RTÉ had better record this.
The portrait survived because it ended up with a friend of the painter, Mr. Edward Dowden at Trinity College. Following Mr. Dowden's death the painting was returned to the Yeats family.
The painting was auctioned and was successfully bought. Now it will hang where originally intended.
I look forward to the first official visit to Killarney by the newly-appointed Minister for Culture, Heritage and the Gaeltacht, Deputy Josepha Madigan, when the painting will be officially hung. Please God, her visit will take place soon.
I want to raise an issue that has come into the public domain in the past few days. I refer to the Health Information and Quality Authority, HIQA, being invited to carry out an investigation into an incident that took place in one of the maternity hospitals, which has now ended up in the courts. I want to raise concerns about the way we have dealt with some of the issues that relate to medical care.
Over the past three to four weeks I have met members of the medical profession ranging from GPs to junior doctors to medical consultants. The one worrying aspect to emerge was that medicine in this country now operates in a defensive mode. In the past 12 months we have paid out €80 million for medical negligence claims in maternity care. That shows we have a huge challenge.
In 2003, a report set out that by 2012 we should have 180 medical consultants working in obstetrics-gynaecology. Instead, we currently have 130 whole-time equivalents. Now because of the level of litigation and complaints, more and more people who are very good medical practitioners are drifting away from working in the area. Such a situation has caused a major problem. It means that even if a vacant consultant position does arise the post will not be filled. We need to face up to this challenge now. We have 130 consultants when we should have 180. Even if we try to replace consultants by bringing in ten new consultants per annum, the measure will not replace the number of consultants who retire. We must tackle the demands being placed on hospital services as regards making sure that we give adequate support to the people who work on the front line.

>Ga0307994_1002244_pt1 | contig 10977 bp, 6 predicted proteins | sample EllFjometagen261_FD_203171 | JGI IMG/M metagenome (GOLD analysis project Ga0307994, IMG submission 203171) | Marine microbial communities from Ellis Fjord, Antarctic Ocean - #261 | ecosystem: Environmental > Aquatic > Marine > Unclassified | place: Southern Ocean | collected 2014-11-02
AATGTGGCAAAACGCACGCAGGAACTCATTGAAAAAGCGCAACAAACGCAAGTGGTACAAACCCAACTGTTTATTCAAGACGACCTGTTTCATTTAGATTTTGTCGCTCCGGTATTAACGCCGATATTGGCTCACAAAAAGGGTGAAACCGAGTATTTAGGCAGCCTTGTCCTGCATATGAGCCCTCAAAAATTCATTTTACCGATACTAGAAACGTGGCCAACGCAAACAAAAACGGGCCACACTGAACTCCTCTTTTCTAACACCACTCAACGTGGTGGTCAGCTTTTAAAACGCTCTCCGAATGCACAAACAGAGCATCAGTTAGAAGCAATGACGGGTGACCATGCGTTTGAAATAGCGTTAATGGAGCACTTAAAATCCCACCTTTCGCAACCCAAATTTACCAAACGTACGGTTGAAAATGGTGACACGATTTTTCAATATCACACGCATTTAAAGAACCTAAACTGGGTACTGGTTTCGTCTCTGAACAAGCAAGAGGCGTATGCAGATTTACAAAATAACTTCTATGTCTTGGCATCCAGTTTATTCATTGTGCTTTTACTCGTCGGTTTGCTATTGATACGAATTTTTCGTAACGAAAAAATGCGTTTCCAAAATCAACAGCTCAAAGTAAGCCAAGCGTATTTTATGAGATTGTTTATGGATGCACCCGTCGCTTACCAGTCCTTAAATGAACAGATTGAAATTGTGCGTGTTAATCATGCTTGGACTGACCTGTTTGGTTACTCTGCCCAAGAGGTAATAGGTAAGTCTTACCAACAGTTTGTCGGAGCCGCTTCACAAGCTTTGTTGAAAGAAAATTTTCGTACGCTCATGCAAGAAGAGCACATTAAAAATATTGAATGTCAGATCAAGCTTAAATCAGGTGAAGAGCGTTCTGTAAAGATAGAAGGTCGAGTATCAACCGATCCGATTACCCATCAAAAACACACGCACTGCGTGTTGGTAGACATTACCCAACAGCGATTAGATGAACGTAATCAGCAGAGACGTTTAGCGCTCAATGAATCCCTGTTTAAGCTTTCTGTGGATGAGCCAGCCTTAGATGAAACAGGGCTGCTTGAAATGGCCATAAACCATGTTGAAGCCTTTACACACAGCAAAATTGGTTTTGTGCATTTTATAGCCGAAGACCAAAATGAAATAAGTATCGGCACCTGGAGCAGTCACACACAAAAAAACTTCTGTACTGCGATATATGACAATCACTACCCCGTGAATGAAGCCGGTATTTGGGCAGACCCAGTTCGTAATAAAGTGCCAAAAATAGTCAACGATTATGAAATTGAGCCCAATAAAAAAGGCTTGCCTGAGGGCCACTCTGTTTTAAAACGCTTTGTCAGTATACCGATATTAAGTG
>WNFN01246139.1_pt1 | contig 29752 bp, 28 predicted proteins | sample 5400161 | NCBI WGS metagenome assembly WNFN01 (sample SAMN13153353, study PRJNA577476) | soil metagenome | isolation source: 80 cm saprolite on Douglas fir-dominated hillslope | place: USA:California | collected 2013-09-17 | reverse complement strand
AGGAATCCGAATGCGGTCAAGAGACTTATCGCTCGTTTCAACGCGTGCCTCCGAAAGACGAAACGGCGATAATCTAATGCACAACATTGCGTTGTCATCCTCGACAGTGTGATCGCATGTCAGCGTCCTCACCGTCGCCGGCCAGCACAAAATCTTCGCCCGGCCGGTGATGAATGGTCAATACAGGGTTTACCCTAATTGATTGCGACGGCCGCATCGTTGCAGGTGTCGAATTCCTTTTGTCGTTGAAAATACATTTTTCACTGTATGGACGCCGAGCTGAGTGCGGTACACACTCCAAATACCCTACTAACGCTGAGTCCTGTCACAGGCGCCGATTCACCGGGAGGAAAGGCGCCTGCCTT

Previously, I raised the fact that the HSE had no problem employing an extra 2,000 administration and management staff. However, it appears to have a difficulty giving the necessary support to people who are working on the front line. We face a very big challenge and, unless we confront it in the next three to four years, we will not have people to fill the roles of medical doctors or even nurses. One hospital has lost 250 maternity nurses in the past four to five years because they have left the hospital system. This is a major challenge. We should debate it and deal with it.